1. The first thing you need to do is stop. Don’t type. Think. Prepare in your head what messages you are going to send to your typing fingers, and how efficient your communication can be. In order: who you are, what you do, and what you can do for your prospective customer, is the usual format for websites; not too disimiliar from what that teacher taught us: intro, story, conclusion. Then, as Siimon Reynolds (shameless name dropper, me) once drilled into my writer’s mind: “Juice it up!” Meaning, why not insert a powerful headline/subs, facts, funny observations or freak-out snippets that can make the message more engaging?

2. Write tight. If you are writing along the lines of: “The dog was being chased by the boy,” it’s more efficient if you say, “The boy chased the dog.” Always subject actioning the noun – it’s quicker to write, read and understand.

3. Craft efficient sentences. Limit these to 30 words, or less. Try, also, to insert commas within 15 words. Yes, commas, semi-colons and dashs have to conform to the laws of punctuation, however they also provide a breather for your reader, and a nano-second for your message to sink in.

4. Paragraphs should also be finessed – three or four sentences. Think of them as an episode of a soap opera, with the sentences telling the story of that half hour soapy. Next paragraph should have a new story to tell.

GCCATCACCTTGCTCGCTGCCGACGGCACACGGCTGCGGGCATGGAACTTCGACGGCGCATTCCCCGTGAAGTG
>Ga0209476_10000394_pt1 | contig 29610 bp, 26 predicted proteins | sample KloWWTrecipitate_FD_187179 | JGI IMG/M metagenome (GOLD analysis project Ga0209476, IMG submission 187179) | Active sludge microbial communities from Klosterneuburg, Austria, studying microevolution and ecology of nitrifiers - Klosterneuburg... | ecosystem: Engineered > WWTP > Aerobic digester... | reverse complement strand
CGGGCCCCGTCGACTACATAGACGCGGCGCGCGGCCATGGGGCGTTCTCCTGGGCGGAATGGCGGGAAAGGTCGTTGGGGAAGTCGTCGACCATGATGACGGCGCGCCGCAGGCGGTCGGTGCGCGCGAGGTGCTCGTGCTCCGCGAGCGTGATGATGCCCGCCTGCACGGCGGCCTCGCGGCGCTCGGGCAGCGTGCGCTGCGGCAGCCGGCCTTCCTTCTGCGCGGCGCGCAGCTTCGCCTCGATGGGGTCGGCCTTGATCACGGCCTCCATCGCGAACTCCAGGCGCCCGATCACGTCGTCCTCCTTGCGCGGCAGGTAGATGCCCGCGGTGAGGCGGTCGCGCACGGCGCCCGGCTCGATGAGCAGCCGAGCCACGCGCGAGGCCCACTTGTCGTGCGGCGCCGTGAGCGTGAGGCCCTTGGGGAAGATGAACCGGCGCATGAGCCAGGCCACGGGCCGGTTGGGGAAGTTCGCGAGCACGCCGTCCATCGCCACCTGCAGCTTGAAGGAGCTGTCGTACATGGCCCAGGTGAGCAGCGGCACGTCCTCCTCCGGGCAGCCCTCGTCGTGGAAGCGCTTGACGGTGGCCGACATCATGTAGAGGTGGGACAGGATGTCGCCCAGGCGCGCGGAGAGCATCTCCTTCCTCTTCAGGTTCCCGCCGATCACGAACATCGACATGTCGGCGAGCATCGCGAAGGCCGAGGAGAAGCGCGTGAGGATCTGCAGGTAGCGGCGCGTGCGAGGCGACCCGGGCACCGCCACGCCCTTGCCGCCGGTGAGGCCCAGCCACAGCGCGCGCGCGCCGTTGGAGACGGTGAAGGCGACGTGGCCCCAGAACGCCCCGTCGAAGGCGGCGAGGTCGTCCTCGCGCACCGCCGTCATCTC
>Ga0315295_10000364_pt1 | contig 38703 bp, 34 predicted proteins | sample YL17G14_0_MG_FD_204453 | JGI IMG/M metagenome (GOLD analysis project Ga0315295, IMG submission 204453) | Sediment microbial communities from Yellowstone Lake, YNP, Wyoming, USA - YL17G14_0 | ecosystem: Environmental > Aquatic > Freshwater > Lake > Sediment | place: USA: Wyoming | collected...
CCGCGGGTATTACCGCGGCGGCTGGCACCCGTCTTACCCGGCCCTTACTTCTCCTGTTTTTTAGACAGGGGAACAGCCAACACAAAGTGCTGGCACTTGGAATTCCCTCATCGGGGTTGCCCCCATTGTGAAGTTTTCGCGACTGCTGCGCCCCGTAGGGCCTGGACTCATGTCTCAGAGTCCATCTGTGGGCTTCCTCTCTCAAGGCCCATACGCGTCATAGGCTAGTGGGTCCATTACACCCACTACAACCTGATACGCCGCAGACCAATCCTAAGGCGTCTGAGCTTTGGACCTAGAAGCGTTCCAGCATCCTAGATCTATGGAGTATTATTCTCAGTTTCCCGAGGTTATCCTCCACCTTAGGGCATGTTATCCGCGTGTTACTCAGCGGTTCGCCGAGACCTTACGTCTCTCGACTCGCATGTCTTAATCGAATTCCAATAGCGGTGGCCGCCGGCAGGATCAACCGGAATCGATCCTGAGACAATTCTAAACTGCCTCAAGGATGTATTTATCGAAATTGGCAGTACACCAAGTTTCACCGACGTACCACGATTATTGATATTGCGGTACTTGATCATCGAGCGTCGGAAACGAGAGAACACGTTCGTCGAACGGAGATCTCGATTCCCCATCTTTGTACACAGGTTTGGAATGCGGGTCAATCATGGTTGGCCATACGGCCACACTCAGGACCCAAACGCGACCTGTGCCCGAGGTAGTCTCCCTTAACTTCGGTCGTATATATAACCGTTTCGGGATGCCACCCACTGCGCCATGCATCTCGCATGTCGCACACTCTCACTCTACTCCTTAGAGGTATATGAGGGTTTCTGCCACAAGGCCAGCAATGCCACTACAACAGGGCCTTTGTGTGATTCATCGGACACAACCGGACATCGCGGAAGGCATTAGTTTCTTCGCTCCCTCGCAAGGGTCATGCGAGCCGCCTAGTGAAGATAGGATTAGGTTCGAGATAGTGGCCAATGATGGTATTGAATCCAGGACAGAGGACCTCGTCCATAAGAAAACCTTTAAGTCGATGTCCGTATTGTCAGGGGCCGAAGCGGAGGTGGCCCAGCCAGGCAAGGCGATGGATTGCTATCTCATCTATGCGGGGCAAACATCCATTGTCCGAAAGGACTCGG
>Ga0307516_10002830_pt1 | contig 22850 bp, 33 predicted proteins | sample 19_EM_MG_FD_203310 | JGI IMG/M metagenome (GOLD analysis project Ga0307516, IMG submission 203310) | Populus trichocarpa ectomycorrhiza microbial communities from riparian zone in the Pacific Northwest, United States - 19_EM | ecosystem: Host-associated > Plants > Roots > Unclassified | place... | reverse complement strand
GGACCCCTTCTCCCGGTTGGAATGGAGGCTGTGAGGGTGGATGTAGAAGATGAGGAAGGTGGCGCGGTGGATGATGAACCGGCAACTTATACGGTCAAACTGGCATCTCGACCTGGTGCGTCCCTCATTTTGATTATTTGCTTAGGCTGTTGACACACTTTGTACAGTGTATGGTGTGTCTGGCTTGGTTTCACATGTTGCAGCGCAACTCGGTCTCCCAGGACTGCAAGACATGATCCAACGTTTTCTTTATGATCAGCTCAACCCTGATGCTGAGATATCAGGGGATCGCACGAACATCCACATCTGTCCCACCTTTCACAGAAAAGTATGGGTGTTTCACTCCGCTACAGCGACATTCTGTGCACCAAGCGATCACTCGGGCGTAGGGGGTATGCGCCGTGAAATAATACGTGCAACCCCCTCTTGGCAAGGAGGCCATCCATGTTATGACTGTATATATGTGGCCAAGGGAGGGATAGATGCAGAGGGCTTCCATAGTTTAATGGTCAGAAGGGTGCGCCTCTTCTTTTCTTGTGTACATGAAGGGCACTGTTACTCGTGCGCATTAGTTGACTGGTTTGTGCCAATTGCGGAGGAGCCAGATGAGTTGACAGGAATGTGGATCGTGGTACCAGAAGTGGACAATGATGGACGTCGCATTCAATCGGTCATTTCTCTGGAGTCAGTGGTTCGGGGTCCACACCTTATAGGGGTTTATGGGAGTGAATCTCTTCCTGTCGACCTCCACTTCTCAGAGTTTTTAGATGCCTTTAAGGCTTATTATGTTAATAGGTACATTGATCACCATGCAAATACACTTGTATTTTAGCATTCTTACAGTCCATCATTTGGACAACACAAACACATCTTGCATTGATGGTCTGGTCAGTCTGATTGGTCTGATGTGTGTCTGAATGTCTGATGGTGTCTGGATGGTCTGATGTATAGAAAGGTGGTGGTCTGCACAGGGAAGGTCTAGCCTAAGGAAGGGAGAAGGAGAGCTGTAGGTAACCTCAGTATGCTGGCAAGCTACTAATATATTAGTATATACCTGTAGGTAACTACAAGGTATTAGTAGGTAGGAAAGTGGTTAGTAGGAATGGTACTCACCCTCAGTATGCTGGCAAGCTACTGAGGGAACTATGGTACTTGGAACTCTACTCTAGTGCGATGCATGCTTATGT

5. Headlines and sub heads should get attention. Seven words, or less, is the old rule-of-thumb. They should direct viewer traffic to the subject of your message – and if entertaining, then all the better. So try to be as punchy as possible, with relevance to the copy. However, don’t be too cute. Only employ clever humour, as readers want information, not silliness.

Now, aside from proofreading like crazy and editing your copy to waffle-free statues, you’re all set to go. And, if you’re writing website copy, remember to write about the web product’s benefits… not features. After all, web visitors are shopping for a solution, and what’s in it for them. Those that know data well, reckon you’ll have a maximum of five seconds to ‘capture’ each website visitor before they ‘bounce’ to your opposition. So, focus, write tight, engaging copy, and your successful content will be king.